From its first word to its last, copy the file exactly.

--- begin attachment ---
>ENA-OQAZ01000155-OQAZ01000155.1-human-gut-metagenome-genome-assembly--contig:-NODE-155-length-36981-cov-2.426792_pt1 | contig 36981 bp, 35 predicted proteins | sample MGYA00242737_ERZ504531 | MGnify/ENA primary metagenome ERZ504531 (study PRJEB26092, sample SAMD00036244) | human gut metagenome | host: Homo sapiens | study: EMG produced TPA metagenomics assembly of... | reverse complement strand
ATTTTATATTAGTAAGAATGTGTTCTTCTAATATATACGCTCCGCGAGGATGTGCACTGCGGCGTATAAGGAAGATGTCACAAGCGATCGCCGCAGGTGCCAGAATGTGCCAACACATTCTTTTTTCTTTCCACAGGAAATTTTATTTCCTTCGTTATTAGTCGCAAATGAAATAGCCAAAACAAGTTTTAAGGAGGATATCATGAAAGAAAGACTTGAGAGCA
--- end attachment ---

>ENA-OQAZ01000155-OQAZ01000155.1-human-gut-metagenome-genome-assembly--contig:-NODE-155-length-36981-cov-2.426792_pt1 | contig 36981 bp, 35 predicted proteins | sample MGYA00242737_ERZ504531 | MGnify/ENA primary metagenome ERZ504531 (study PRJEB26092, sample SAMD00036244) | human gut metagenome | host: Homo sapiens | study: EMG produced TPA metagenomics assembly of... | reverse complement strand
ATTTTATATTAGTAAGAATGTGTTCTTCTAATATATACGCTCCGCGAGGATGTGCACTGCGGCGTATAAGGAAGATGTCACAAGCGATCGCCGCAGGTGCCAGAATGTGCCAACACATTCTTTTTTCTTTCCACAGGAAATTTTATTTCCTTCGTTATTAGTCGCAAATGAAATAGCCAAAACAAGTTTTAAGGAGGATATCATGAAAGAAAGACTTGAGAGCA